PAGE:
Surround Haptics and Tactile Brush.

What are Surround Haptics and Tactile Brush?
Surround Haptics and Tactile Brush in Pictures.
Publications, Exhibitions.
Media, Press.
Team and Credits.

What are Surround Haptics and Tactile Brush?

Surround Haptics is a new tactile technology that uses a low-resolution grid of vibrating actuators to create high-resolution, continuous moving tactile strokes on human skin. The user would not feel the discrete buzzes that are common in tactile devices today, but rather a smooth tactile motion, akin to what we feel when someone drags a finger across our skin.

Our technology is based on modeling and controlling tactile illusions, which allow to create virtual, phantom tactile actuators and movements anywhere on an actuator grid. With that, complex tactile trajectories can be created using just a few actuators. Their speed, direction, length, and intensity can be effectively controlled. We called the algorithm implementing such tactile drawing - a Tactile Brush.

There are many applications of Surround Haptics. Imagine a chair that makes you feel bugs crawling on your back as you watch a movie. A motorcycle jacket that lets you feel the traffic around you. A game controller that makes you feel forces and motions in virtual game environments. There are endless possibilities.


Surround Haptics and Tactile Brush in Pictures.

Surround Haptics is based on two tactile illusions. In Apparent Tactile Motion we overlap actuation time of two proximate vibrating actuators placed on subject skin. The subject will perceive not two actuators, but a single moving virtual actuator. In Phantom Tactile Sensation a simultaneous stimulation of two vibrating actuators creates an illusory actuator in between them. Unlike apparent motion, the phantom illusion is static and no motion is perceived.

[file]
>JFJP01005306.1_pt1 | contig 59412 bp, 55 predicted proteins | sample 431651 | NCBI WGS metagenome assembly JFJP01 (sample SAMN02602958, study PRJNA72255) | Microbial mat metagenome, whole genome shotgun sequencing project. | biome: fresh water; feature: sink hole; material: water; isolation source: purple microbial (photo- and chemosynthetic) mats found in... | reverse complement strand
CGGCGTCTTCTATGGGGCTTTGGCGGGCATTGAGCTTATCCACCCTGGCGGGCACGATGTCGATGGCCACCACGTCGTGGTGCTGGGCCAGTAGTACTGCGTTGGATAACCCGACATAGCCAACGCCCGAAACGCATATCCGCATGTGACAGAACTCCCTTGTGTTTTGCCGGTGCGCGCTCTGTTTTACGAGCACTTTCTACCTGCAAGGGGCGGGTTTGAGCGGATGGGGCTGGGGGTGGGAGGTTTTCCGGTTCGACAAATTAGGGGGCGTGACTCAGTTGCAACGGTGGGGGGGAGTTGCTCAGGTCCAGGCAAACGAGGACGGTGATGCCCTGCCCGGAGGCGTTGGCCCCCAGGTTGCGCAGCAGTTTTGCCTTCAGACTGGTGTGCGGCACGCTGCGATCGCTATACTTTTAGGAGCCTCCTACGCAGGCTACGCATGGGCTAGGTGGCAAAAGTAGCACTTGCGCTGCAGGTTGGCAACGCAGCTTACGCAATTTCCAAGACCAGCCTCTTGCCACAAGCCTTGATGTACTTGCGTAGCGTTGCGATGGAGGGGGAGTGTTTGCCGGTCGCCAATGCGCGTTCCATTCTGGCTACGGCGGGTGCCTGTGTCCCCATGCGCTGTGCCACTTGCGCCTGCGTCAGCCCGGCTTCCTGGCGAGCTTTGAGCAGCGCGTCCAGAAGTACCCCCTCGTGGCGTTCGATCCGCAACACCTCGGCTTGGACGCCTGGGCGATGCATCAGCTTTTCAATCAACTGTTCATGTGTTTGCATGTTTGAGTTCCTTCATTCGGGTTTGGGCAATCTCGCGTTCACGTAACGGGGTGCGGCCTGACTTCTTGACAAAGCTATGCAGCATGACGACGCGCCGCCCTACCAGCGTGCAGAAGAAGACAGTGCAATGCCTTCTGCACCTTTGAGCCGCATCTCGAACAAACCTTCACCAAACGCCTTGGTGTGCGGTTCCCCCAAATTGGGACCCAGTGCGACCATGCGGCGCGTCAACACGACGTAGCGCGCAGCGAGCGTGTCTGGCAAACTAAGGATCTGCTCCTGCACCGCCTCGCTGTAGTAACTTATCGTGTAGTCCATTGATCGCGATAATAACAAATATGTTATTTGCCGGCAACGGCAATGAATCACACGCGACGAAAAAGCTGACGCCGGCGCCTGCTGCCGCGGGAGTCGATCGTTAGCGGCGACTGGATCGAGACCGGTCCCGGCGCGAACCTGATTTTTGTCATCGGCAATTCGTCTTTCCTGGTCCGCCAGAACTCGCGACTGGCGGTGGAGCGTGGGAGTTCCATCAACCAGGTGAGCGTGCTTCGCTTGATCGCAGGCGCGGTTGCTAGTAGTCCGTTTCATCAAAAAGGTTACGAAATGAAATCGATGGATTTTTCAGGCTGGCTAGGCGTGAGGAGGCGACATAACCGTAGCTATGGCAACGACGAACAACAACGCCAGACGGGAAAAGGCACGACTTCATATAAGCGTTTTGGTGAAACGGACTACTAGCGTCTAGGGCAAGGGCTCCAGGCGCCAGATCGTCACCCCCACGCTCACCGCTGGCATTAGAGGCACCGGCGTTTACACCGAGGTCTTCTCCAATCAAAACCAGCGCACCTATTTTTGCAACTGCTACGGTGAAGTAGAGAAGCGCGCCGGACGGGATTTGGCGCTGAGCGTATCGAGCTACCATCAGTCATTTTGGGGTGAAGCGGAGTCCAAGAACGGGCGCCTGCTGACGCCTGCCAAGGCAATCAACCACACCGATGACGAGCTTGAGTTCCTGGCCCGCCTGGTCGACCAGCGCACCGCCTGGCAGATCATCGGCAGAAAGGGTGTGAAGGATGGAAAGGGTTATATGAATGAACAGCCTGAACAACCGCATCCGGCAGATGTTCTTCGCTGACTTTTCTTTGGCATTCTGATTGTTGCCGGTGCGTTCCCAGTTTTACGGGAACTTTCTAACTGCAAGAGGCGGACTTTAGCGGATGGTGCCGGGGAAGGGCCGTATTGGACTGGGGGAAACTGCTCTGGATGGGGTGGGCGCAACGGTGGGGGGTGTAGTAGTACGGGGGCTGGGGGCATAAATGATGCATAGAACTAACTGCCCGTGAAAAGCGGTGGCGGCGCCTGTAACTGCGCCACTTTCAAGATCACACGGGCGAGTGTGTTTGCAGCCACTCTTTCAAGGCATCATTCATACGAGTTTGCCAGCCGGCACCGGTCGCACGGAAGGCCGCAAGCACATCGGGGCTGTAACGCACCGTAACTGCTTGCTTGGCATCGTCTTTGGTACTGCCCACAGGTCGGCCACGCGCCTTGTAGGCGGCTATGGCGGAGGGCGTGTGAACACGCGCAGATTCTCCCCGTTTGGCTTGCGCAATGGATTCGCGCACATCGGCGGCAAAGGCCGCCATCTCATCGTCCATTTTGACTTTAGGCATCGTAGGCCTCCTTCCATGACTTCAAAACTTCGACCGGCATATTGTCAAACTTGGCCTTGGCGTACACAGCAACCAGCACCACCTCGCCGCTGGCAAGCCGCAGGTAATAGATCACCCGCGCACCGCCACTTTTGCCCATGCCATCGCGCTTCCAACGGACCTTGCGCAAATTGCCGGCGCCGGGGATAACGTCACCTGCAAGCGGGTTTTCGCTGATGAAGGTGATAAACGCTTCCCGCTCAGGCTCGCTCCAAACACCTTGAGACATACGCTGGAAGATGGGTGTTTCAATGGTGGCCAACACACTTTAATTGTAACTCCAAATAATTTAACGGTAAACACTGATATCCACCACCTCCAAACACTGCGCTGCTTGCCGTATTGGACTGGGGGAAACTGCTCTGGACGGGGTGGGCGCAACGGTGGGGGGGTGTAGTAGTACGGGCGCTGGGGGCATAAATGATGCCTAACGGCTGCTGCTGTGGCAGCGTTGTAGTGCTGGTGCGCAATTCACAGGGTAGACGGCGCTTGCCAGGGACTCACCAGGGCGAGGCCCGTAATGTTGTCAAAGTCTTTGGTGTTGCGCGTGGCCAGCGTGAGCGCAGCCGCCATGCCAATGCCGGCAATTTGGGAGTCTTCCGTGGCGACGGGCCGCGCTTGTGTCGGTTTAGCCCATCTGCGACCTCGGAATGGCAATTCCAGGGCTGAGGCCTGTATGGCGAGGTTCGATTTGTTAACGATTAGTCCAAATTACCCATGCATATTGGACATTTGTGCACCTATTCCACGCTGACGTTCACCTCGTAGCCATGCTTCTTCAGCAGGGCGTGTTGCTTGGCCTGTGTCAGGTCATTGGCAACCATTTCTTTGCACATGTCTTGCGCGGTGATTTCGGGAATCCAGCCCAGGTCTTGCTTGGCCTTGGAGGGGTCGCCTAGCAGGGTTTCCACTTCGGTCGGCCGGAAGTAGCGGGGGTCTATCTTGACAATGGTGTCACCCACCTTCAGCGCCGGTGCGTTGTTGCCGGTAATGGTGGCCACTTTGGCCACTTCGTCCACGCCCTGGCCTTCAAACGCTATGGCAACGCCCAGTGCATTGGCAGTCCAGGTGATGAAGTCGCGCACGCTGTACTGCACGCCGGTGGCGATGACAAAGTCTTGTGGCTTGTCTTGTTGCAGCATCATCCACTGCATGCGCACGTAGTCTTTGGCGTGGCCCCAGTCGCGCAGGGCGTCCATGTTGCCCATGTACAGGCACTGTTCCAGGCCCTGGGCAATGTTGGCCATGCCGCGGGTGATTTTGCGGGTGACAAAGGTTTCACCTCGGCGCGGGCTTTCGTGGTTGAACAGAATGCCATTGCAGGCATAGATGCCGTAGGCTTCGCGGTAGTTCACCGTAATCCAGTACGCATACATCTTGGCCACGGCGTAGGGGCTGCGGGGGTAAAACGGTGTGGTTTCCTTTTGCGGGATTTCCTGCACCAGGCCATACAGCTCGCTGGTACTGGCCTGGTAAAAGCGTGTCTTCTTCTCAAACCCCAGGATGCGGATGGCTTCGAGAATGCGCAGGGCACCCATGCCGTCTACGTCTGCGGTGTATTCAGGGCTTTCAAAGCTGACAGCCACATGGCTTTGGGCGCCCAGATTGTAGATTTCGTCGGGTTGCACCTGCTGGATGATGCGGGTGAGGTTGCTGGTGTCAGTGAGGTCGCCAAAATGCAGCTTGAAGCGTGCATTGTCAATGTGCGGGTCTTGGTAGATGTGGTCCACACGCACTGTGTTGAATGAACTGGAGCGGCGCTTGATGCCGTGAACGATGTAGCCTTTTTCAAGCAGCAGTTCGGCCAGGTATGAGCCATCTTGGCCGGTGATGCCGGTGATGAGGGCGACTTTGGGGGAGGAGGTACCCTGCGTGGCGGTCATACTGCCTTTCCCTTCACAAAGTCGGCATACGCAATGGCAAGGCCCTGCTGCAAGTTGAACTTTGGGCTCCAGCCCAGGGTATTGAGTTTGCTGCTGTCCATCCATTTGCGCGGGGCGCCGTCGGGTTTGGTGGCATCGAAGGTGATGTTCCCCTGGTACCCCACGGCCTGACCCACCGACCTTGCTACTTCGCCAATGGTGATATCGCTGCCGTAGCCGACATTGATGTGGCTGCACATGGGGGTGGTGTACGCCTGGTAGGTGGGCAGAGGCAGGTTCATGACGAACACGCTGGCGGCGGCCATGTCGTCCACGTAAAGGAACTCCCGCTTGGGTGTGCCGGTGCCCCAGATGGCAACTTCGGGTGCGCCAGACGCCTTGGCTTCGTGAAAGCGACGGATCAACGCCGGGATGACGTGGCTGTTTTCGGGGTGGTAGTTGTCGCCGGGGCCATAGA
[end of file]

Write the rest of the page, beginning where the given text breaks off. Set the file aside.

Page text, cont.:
Tactile Brush algorithm uses tactile illusions to generates smooth tactile strokes on actuator grid. We use Apparent Tactile Motion to produce continuous strokes between points of the actuator grid (a). A difficulty arises when we attempt to generate a diagonal stroke (b): because of the large distance between start and end points, the user feels a gap in the middle. To solve this we generate a virtual actuator using the Phantom Illusion and proceed to generate a tactile stroke using Apparent Motion (c). The phantom actuator here is treated just like a normal physical actuator, in fact we can produce tactile strokes consisting of virtual actuators only (d).

Surround Haptics can implement Tactile Brush algorithm in a variety of embodiments, e.g. chairs or vests. In early tests we used a 4×3 rectangular grid of C-2 tactors placed in a finely cut sheet of foam glued to the back of a wooden chair. Each actuator was individually controlled by a multichannel audio card with tactile waveforms generated by patches in PureData sound generation environment. A custom control board amplified individual waveforms before sending them to actuators. Application software triggered Pure Data patches over UDP protocol.